Stepping into the world of self-publishing
In the month since I first started using WordPress, I have come across many, many blogs belonging to self-published writers and I quickly became astounded by the number of such websites. I have also come to realize something else: over the last few years, the self-pub market seems to have grown massively. The fact that this surprised me, I suppose, just goes to show how ignorant I’ve been on the matter.
Would I ever consider self-publishing for my own work? Probably not. I’m not even close to writing something publishable yet, but if I’m ever happy with one of my works then I would still rather go through the traditional channels. I will almost certainly elaborate on this in a future post, but suffice to say I have my reasons.
As a reader, however, I think that independent authors should be given a chance. It has become increasingly clear to me that many such writers work just as hard – if not harder- than those who have gotten their books out via traditional means. Furthermore, it must be said that traditional publishers are not necessarily the seal of quality that people think they are. Ever read a book that was so bad you wondered how it got published? Exactly.
With all that said, I’ve decided to put all preconceptions to one side and to give some indie books a shot. To this end I have recently acquired several ebooks through promotional deals, and these are going to make up my reading list for the next few months. Needless to say, I’ll be posting reviews of each and every one of them on this blog – and probably on other websites, too.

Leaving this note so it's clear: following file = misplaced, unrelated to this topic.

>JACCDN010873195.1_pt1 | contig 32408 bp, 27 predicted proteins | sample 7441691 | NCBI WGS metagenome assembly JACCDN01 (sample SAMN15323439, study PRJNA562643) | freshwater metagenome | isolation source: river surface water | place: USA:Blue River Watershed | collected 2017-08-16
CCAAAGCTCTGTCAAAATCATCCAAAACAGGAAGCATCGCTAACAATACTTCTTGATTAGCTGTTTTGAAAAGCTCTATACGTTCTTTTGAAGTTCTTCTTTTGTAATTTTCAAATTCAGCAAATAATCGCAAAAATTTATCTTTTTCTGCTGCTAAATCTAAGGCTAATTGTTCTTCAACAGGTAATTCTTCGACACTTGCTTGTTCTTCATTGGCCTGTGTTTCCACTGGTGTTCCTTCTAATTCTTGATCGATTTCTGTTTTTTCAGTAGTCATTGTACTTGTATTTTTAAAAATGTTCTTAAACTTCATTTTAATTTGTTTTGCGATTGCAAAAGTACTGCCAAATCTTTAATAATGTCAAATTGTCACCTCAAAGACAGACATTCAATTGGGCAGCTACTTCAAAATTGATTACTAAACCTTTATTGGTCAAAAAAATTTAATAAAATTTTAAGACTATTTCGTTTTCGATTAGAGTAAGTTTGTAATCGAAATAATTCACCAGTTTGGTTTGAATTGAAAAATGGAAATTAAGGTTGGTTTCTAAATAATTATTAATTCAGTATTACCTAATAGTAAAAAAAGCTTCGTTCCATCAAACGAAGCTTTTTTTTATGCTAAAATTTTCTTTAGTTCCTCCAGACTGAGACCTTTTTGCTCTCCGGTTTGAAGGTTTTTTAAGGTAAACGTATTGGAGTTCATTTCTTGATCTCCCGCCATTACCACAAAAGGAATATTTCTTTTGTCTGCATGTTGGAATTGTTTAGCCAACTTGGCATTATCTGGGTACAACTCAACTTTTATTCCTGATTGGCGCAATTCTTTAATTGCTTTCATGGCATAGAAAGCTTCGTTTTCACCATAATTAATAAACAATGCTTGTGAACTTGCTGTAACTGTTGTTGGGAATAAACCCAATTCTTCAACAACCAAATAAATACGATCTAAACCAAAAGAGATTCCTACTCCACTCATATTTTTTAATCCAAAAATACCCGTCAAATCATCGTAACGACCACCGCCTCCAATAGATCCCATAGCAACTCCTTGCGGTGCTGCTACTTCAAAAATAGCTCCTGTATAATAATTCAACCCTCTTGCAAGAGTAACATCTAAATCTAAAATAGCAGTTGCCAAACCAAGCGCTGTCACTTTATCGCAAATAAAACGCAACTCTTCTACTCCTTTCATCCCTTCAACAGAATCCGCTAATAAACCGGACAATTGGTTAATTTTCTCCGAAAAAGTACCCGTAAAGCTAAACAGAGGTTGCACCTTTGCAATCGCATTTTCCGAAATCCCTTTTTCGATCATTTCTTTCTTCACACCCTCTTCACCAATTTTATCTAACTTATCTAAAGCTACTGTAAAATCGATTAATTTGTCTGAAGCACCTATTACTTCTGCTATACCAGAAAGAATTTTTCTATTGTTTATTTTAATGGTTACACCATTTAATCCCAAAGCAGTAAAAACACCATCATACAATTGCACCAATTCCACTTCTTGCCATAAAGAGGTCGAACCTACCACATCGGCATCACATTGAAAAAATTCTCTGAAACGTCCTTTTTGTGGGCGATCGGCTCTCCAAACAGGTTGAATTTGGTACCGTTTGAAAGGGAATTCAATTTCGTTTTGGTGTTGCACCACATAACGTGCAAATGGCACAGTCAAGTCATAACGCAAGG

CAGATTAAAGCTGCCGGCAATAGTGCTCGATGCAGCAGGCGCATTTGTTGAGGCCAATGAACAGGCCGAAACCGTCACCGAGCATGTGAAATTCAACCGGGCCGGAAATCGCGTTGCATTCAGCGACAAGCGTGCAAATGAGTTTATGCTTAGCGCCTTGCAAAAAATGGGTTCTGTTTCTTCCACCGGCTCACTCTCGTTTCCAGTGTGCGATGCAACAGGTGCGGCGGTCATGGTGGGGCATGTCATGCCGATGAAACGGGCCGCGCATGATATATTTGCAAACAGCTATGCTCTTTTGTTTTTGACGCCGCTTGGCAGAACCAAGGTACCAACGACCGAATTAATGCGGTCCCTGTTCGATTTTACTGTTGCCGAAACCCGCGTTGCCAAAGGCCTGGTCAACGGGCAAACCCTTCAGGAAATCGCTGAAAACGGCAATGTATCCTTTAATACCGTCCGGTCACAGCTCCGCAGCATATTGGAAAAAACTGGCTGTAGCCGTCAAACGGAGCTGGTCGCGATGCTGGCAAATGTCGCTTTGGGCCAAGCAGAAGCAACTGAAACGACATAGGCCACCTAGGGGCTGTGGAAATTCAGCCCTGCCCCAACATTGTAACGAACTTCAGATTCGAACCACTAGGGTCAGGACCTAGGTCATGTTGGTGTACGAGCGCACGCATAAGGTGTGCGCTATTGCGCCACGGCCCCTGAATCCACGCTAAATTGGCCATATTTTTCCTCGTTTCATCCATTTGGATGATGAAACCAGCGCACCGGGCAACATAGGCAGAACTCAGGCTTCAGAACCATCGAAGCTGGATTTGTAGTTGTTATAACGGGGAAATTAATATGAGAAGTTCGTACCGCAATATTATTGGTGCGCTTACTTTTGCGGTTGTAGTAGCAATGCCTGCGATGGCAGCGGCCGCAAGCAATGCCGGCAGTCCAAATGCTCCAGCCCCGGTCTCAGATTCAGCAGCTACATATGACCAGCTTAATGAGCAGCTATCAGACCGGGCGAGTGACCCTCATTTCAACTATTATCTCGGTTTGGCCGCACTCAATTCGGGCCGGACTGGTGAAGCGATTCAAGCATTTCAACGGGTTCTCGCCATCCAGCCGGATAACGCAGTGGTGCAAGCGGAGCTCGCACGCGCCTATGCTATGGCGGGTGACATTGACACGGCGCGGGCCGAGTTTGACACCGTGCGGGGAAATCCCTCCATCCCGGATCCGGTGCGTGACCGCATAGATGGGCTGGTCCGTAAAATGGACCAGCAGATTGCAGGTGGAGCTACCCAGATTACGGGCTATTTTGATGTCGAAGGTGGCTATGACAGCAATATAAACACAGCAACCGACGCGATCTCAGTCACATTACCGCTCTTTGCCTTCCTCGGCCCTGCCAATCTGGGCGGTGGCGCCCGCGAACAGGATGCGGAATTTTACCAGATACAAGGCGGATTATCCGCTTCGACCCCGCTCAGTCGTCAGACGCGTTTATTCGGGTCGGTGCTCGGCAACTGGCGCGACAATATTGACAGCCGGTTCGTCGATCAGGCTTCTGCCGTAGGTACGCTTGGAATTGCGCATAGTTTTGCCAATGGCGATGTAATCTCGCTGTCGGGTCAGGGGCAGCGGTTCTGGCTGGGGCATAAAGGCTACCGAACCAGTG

First up under the microscope is Infinity’s Reach, by Glen Robinson. This book’s blurb can be seen below.
Life was pretty simple for Infinity Richards as a teenager in a private school in Baltimore. Then she woke up to discover that she’d spent the past two years in a prison camp.
Now she and her friends are faced with a trek across a forbidding landscape scarred by a surprise nuclear attack on the United States. Their journey will lead them past hot zones, warlords, “crazies,” occupying Coalition forces and an assortment of allies and foes.
It may take her years to get to Camp Zion in the West where her father is reorganizing American forces to take back their country. But in the meantime, her journey across apocalyptic America will turn her into someone stronger, smarter and more courageous than she ever imagined she would be. More than three centuries ago, John Bunyan wrote Pilgrim’s Progress, second only to the Bible in readership. Now Infinity’s Reach revisits the challenges and lessons of the original Pilgrim’s Progress in a totally new and exciting setting.
As of writing, I have read through the first chapter. My opinion up to now has mostly been positive, though it is of course far too early to predict how things will turn out. Expect a full review within the next few weeks.
From → Reviews